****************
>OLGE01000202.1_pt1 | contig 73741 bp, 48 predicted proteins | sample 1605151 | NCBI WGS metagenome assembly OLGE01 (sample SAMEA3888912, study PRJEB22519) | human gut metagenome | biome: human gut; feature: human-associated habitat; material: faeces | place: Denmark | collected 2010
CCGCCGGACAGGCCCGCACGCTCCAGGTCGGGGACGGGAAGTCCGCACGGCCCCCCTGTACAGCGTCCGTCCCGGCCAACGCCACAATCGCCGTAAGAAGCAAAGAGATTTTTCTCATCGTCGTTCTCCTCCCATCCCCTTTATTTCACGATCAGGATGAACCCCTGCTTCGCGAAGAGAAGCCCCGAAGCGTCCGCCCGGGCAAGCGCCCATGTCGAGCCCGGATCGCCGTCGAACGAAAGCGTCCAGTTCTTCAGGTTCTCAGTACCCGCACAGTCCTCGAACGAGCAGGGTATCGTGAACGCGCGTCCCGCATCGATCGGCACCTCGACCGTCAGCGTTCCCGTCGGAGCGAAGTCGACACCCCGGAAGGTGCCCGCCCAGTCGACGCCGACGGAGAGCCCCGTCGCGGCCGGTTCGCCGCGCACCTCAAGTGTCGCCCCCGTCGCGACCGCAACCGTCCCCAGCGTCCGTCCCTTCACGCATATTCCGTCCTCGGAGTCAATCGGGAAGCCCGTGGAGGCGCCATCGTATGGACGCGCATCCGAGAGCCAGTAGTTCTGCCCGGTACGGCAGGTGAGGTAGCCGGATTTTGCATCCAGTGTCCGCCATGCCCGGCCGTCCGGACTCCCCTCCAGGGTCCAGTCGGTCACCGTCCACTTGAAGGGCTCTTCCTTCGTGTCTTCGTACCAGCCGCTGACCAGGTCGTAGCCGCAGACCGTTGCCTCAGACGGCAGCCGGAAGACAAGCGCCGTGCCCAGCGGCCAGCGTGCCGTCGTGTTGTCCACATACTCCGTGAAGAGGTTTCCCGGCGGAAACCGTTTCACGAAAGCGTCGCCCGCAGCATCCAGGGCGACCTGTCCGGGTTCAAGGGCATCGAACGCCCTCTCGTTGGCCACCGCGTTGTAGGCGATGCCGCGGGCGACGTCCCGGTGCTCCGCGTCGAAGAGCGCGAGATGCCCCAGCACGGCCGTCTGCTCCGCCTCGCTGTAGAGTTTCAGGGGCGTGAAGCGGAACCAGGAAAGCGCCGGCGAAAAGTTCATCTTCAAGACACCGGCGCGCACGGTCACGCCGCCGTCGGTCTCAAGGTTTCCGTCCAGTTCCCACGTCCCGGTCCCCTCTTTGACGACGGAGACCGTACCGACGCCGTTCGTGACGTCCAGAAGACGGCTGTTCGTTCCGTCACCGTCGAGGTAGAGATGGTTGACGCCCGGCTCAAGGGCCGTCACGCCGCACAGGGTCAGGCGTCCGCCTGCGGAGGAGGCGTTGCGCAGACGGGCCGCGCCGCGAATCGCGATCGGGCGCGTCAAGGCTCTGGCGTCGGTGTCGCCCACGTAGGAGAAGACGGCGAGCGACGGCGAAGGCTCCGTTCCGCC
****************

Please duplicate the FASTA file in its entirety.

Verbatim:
>OLGE01000202.1_pt1 | contig 73741 bp, 48 predicted proteins | sample 1605151 | NCBI WGS metagenome assembly OLGE01 (sample SAMEA3888912, study PRJEB22519) | human gut metagenome | biome: human gut; feature: human-associated habitat; material: faeces | place: Denmark | collected 2010
CCGCCGGACAGGCCCGCACGCTCCAGGTCGGGGACGGGAAGTCCGCACGGCCCCCCTGTACAGCGTCCGTCCCGGCCAACGCCACAATCGCCGTAAGAAGCAAAGAGATTTTTCTCATCGTCGTTCTCCTCCCATCCCCTTTATTTCACGATCAGGATGAACCCCTGCTTCGCGAAGAGAAGCCCCGAAGCGTCCGCCCGGGCAAGCGCCCATGTCGAGCCCGGATCGCCGTCGAACGAAAGCGTCCAGTTCTTCAGGTTCTCAGTACCCGCACAGTCCTCGAACGAGCAGGGTATCGTGAACGCGCGTCCCGCATCGATCGGCACCTCGACCGTCAGCGTTCCCGTCGGAGCGAAGTCGACACCCCGGAAGGTGCCCGCCCAGTCGACGCCGACGGAGAGCCCCGTCGCGGCCGGTTCGCCGCGCACCTCAAGTGTCGCCCCCGTCGCGACCGCAACCGTCCCCAGCGTCCGTCCCTTCACGCATATTCCGTCCTCGGAGTCAATCGGGAAGCCCGTGGAGGCGCCATCGTATGGACGCGCATCCGAGAGCCAGTAGTTCTGCCCGGTACGGCAGGTGAGGTAGCCGGATTTTGCATCCAGTGTCCGCCATGCCCGGCCGTCCGGACTCCCCTCCAGGGTCCAGTCGGTCACCGTCCACTTGAAGGGCTCTTCCTTCGTGTCTTCGTACCAGCCGCTGACCAGGTCGTAGCCGCAGACCGTTGCCTCAGACGGCAGCCGGAAGACAAGCGCCGTGCCCAGCGGCCAGCGTGCCGTCGTGTTGTCCACATACTCCGTGAAGAGGTTTCCCGGCGGAAACCGTTTCACGAAAGCGTCGCCCGCAGCATCCAGGGCGACCTGTCCGGGTTCAAGGGCATCGAACGCCCTCTCGTTGGCCACCGCGTTGTAGGCGATGCCGCGGGCGACGTCCCGGTGCTCCGCGTCGAAGAGCGCGAGATGCCCCAGCACGGCCGTCTGCTCCGCCTCGCTGTAGAGTTTCAGGGGCGTGAAGCGGAACCAGGAAAGCGCCGGCGAAAAGTTCATCTTCAAGACACCGGCGCGCACGGTCACGCCGCCGTCGGTCTCAAGGTTTCCGTCCAGTTCCCACGTCCCGGTCCCCTCTTTGACGACGGAGACCGTACCGACGCCGTTCGTGACGTCCAGAAGACGGCTGTTCGTTCCGTCACCGTCGAGGTAGAGATGGTTGACGCCCGGCTCAAGGGCCGTCACGCCGCACAGGGTCAGGCGTCCGCCTGCGGAGGAGGCGTTGCGCAGACGGGCCGCGCCGCGAATCGCGATCGGGCGCGTCAAGGCTCTGGCGTCGGTGTCGCCCACGTAGGAGAAGACGGCGAGCGACGGCGAAGGCTCCGTTCCGCC